Losing valuable files and data is a frustrating experience many of us have faced. While we understand the importance of backing up our files and data, not everyone has implemented an effective backup solution.
A major cause of data loss is the failure of a local storage system. Good backup strategies involve creating regular, automatic backups and storing at least one copy at a remote location.
A popular method to back up a Linux server or desktop is to use rsync for transferring files to a remote SSH server, and cron for automating the backup process.
Steps to set up automatic remote backup with SSH and rsync:
- Set up a passwordless SSH login from your local machine to the remote backup server.
- Create a directory on the remote server to serve as a backup target.
remoteuser@remoteserver:$ mkdir -p ~/backup_folder/folder_01
- Ensure the connecting SSH user has full access to the directory on the remote backup server.
remoteuser@remoteserver:$ chmod -R 777 ~/backup_folder/folder_01
- Run your backup script manually on your local machine to test the success of the backup operation.
localuser@localhost:$ rsync -av --delete /path/to/folder_01/ remoteuser@remoteserver:backup_folder/folder_01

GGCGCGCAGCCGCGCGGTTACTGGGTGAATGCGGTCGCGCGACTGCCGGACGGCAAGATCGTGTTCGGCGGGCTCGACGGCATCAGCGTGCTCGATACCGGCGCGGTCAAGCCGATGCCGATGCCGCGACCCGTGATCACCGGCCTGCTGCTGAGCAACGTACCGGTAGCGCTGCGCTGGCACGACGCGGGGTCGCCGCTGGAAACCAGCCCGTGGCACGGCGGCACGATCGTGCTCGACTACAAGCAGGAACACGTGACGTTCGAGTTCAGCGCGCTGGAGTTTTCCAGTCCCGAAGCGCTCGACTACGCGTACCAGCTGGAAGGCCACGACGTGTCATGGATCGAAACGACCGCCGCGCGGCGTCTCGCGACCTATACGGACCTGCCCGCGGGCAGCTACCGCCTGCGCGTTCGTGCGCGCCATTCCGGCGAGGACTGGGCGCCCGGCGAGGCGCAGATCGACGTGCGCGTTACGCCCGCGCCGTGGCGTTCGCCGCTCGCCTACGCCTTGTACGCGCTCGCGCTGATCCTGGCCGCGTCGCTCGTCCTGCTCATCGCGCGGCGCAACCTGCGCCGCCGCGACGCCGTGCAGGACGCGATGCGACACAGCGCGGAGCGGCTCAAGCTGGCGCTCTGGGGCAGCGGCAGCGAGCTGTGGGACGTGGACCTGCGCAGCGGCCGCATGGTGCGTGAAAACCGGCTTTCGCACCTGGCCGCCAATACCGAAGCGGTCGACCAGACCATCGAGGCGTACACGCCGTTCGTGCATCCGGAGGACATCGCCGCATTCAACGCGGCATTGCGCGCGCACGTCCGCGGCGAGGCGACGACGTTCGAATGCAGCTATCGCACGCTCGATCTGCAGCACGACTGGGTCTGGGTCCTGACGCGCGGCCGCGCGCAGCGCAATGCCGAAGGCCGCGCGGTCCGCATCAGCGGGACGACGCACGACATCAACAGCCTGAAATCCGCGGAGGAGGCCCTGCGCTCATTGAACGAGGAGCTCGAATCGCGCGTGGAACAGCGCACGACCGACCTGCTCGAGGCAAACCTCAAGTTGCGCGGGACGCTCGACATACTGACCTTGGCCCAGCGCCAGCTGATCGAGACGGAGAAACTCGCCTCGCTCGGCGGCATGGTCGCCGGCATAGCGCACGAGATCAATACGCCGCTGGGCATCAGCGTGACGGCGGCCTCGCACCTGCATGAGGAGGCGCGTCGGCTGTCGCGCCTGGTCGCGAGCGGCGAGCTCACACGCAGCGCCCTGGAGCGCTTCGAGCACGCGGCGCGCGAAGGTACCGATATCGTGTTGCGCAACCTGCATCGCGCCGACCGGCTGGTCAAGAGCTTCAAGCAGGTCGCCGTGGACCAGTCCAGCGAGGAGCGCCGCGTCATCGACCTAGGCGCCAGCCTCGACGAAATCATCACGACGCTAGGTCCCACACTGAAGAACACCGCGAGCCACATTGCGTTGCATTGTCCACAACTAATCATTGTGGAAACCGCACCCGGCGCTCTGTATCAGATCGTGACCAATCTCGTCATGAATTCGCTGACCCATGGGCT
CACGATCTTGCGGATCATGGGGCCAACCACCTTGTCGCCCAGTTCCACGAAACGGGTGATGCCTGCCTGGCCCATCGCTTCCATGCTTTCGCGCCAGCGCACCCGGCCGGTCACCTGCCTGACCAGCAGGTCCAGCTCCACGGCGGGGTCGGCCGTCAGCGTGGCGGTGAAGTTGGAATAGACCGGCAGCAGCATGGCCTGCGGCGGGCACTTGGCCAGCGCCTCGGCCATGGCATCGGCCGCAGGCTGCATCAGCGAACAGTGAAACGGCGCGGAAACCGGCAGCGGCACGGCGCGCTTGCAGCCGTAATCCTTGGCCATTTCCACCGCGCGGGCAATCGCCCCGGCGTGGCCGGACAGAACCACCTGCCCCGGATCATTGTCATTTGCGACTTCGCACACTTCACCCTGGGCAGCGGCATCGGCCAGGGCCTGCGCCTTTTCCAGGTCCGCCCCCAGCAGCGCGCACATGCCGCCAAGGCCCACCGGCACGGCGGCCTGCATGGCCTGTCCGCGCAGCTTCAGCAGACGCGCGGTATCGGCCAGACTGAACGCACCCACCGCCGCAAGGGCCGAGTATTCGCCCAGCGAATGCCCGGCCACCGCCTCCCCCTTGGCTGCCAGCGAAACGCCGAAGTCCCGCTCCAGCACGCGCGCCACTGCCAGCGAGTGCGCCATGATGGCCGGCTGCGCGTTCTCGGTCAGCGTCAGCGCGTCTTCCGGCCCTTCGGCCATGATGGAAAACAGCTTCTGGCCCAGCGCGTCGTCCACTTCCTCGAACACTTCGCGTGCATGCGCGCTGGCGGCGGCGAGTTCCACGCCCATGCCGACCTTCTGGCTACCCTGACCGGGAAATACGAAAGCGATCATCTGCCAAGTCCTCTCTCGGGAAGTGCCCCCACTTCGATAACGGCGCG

Sample of a more complete script for automated backup.
#!/bin/bash TARGET="remoteuser@remoteserver:~/backup_folder" for i in folder_01 folder_02 folder_03; do rsync -av --delete $i/ $TARGET/$i; done
- Verify on the remote server that the files have been successfully backed up.
remoteuser@remoteserver:$ ls -l ~/backup_folder/folder_01
- Open the crontab editor on your local machine.
localuser@localhost:$ crontab -e
- Configure cron on your local machine to automatically execute your backup script at a specified.
# Run backup command every day on midnight, sending the logs to a file. 0 0 * * * rsync -av --delete /path/to/folder_01/ remoteuser@remoteserver:backup_folder/folder_01 >>~/.backup.log 2>&1
Related: Crontab Generator
- Save and exit the crontab editor.
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